Wednesday, February 11, 2009

Data URLs to TinyURLs, and vice versa

Last night, I made an exciting discovery.

I discovered that you can convert data URLs (RFC 2397) to TinyURLs, which means you can poke a small Gif or PNG image or anything else that can be made into a data URL into the TinyURL database for later recovery. That means you can poke text, XML, HTML, or anything else that has a discrete mime type, into TinyURL (and do it without violating their Terms of Service; read on).

If you're not familiar with how TinyURLs work: The folks at have a database. When you send them a long URL (via the HTML form on their web site), they store that long URL in their database and hand you back a short URL. Later, you can point your browser at the tiny URL. The TinyURL folks take your incoming request, look at it, fetch the corresponding long URL from the database, and redirect your browser to the long-URL address.

Think about what this means, though. In essence, you're getting database storage for free, courtesy of Of course, you can't just poke anything you want into their database: According to the Terms of Service, the TinyURL service can only be used for URLs.

But according to IETF RFC 2397, "data:" is a legitimate scheme and data-URLs are bonafide URLs. And the HTML 4 spec (Section 13.1.1) specifically mentions data-URLs. I take this to mean data URLs are in fact URLs, and can therefore be stored at without violating the TinyURL Terms of Service.

This leads to an interesting use-case or two. Traditionally, people have talked about data-URLs in the context of encoding small Gif images and such. Data URLs never caught on, because IE7-and-earlier provided poor support for them, and even today, IE8 (which does support some data URLs) imposes security constraints that make it hard to IE users to deal with all possible varieties of data URL. But IE is the exception. All other modern browsers have built-in support for data URLs.

It's important to understand, you aren't limited to using data URLs to express just tiny images. Anything that can be urlencoded (and that has a well-known mime type) can be expressed as a data URL. Here is a JavaScript function for converting HTML markup to a data URL:

function toDataURL( html ) { // convert markup to a data URL

var preamble = "data:text/html;charset=utf-8,";
var escapedString = escape( html );
return preamble + escapedString;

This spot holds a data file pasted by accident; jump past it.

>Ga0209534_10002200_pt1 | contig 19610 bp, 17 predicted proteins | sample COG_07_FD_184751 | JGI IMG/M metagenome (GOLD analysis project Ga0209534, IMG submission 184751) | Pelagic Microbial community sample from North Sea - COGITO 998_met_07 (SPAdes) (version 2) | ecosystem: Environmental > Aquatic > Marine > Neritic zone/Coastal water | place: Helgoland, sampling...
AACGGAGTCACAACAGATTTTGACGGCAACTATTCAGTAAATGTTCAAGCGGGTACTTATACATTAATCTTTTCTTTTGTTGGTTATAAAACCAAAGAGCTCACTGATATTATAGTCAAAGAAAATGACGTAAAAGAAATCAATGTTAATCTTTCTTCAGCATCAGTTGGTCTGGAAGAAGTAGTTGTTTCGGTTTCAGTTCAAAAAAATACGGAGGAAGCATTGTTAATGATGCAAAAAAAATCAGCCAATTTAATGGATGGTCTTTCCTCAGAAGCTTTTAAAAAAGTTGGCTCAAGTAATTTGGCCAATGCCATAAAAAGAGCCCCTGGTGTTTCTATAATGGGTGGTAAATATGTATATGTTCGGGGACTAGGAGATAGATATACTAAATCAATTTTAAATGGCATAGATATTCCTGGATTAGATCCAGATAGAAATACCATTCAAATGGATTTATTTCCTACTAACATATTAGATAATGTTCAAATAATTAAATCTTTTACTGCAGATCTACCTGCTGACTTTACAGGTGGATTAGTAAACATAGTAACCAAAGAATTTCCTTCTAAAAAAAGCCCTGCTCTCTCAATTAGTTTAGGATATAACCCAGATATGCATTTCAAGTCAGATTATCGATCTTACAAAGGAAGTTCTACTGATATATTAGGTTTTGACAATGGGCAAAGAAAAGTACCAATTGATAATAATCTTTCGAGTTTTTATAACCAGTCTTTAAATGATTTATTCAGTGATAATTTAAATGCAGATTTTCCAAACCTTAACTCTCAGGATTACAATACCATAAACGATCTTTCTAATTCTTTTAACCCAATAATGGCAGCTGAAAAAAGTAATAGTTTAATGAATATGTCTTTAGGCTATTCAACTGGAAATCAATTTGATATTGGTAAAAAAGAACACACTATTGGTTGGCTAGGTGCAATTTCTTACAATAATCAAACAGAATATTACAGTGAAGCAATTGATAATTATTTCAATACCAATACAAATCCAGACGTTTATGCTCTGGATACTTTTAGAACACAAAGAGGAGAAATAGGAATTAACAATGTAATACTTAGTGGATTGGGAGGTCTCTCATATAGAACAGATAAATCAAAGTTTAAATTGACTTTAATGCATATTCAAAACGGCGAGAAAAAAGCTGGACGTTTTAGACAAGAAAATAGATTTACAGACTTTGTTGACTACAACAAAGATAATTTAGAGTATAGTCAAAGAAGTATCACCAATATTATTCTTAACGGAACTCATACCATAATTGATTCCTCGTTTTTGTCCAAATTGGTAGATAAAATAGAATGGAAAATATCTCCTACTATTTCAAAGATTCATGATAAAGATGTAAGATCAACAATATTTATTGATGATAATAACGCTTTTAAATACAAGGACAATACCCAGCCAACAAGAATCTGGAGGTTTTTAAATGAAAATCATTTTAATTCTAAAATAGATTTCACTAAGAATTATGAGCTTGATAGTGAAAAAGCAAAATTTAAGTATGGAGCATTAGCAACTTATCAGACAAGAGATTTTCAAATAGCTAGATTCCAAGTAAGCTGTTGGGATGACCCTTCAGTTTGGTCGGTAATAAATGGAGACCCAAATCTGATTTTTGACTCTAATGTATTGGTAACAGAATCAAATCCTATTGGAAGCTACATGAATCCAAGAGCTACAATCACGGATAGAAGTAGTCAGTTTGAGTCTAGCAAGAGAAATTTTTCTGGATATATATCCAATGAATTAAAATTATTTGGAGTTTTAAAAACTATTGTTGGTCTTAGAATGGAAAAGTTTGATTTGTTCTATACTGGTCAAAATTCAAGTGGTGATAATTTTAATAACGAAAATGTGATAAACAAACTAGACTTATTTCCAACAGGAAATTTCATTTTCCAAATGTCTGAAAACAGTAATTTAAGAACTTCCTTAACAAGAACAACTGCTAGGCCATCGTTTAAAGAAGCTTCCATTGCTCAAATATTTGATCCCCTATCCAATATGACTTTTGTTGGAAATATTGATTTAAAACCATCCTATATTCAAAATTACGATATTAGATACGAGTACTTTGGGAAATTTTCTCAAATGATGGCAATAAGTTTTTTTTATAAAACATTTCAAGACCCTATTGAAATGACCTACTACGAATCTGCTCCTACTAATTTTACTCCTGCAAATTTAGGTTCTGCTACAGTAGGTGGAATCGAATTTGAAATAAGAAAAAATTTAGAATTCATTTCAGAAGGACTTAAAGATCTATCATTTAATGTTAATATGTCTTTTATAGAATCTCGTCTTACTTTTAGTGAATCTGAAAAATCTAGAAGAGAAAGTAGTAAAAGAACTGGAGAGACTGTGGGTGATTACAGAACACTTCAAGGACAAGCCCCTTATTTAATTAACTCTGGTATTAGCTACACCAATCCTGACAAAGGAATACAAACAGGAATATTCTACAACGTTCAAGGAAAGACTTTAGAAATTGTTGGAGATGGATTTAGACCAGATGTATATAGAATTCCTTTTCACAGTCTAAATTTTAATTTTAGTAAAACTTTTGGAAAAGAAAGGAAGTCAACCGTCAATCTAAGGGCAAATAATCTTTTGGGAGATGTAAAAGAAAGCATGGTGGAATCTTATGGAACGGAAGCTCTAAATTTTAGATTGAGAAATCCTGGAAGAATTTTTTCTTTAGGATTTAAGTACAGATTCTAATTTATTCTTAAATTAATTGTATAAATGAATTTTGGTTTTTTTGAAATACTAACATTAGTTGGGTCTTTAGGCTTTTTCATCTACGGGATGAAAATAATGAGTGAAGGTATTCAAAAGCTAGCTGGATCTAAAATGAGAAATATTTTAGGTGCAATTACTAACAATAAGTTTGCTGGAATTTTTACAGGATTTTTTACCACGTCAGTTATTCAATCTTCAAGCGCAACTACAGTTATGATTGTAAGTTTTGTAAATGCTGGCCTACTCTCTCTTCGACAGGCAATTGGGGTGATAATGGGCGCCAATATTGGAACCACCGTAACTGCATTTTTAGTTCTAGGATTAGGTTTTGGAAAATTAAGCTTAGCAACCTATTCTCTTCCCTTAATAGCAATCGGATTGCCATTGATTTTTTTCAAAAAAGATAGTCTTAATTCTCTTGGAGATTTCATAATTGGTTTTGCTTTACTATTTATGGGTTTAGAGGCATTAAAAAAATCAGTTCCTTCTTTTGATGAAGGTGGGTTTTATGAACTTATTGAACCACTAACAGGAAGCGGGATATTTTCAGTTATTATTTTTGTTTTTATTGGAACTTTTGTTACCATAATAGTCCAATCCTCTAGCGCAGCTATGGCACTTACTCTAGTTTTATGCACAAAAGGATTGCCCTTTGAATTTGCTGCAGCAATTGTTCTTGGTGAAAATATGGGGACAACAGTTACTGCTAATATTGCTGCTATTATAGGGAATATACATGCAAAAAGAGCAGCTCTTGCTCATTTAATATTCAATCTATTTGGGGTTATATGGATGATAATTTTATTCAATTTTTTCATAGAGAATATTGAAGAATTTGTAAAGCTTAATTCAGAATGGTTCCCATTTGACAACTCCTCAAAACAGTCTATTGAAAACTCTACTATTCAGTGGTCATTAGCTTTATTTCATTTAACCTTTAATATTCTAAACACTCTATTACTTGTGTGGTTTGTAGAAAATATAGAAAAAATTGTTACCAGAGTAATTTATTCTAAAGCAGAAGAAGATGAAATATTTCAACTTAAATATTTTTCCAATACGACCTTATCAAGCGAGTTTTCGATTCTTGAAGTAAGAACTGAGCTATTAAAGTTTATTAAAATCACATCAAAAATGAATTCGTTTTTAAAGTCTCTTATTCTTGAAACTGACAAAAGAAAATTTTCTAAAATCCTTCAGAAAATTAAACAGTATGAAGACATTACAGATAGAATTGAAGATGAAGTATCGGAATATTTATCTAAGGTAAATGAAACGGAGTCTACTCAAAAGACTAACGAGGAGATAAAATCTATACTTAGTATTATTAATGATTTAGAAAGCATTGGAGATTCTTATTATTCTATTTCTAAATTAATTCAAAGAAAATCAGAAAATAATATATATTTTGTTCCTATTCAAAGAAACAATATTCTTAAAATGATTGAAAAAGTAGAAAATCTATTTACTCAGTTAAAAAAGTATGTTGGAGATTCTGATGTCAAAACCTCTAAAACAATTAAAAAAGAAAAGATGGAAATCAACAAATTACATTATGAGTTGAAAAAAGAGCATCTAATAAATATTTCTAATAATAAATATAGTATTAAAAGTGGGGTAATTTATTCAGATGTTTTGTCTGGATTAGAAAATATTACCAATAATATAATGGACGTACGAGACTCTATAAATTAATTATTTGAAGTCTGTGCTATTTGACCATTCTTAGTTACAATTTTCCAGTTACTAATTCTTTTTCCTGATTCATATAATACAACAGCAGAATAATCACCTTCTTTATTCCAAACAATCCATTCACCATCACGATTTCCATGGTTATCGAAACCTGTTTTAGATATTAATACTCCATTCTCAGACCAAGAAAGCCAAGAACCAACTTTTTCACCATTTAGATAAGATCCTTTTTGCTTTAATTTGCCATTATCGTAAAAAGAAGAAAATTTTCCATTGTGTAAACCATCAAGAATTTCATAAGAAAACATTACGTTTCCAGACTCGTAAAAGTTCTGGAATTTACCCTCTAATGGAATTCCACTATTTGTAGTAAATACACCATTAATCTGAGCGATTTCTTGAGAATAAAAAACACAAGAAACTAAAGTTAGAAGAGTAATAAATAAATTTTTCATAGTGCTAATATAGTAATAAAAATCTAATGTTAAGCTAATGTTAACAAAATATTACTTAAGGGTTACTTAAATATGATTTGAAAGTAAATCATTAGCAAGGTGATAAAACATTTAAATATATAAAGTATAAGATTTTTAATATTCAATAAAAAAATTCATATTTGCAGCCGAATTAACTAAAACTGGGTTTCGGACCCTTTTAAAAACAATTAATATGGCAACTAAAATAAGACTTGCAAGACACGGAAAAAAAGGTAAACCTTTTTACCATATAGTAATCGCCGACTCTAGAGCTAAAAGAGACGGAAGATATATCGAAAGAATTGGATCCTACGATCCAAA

Try this simple experiment. Run the above code in the Firebug console (if you use the Firebug extension for Firefox), passing it an argument of

"<html>" + document.documentElement.innerHTML + "</html>"

which will give you the data URL for the currently visible page. Of course, if you try to navigate to the resulting data URL, it may not render correctly if the page contains references to external resources (scripts, CSS, etc.) using relative URLs, because now the "host" has changed and the relative URLs won't work. Even so, you should at least be able to see all the page's text content, with any inlined styles rendered correctly.

Still not getting it? Try going to the following URL (open it in a new window):

(Note to Internet Explorer users: Don't expect this to work in your browser.)

You should see the web page for IETF's RFC 2119. However, note carefully, you're not visiting the IETF site. (Look in your browser's address bar. It's a data URL.) The entire page is stored at and is being delivered out of their database.

Obviously I don't advocate storing other people's web content at; this was just a quick example to illustrate the technique.

One thing that's quite interesting (to me) is that unlike other "URL rewriting" services, the TinyURL folks don't seem to mind if your URL is quite long. I haven't discovered the upper limit yet. What you'll find, I think, is that the practical upper limit is set by your browser. I seem to recall that Mozilla has a hard limit of 8K on data-URL length (someone please correct me). It's browser-implementation dependent.

Here are some possible use-cases for TinyURL data-URL usage:
  • Encode a longer-than-140-characters comment that you want to point Twitter followers to. Storing it at TinyURL means you don't have to host the comment on your own site.

  • You could create simple blog pages that only come from TinyURL's database. Domainless hosting.

  • You could encode arbitrary XML fragments as data-URLs and store them in TinyURL, then retrieve them as needed via Greasemonkey AJAX calls. (This would be a cool way to store SVG images.)

  • You could passivate JavaScript objects as JSON, convert JSON objects to data-URLs, and store them in the TinyURL database for later use.

I'm sure there are many other possibilities. (Maybe you can post some in a comment on this blog?)

Someone will say "But isn't TinyPaste or designed for exactly this sort of thing? Why use TinyURL?" The answer is, with TinyURL, you get back the actual resource, not a web page containing a bunch of ads and CSS and other cruft wrappering your content. With data URLs, the URL is the content.

Please retweet this if you find the idea interesting, and let me know what you decide to build with it. (Of course, after this blog, TinyURL folks may decide to modify their Terms of Service. But let's hope not.)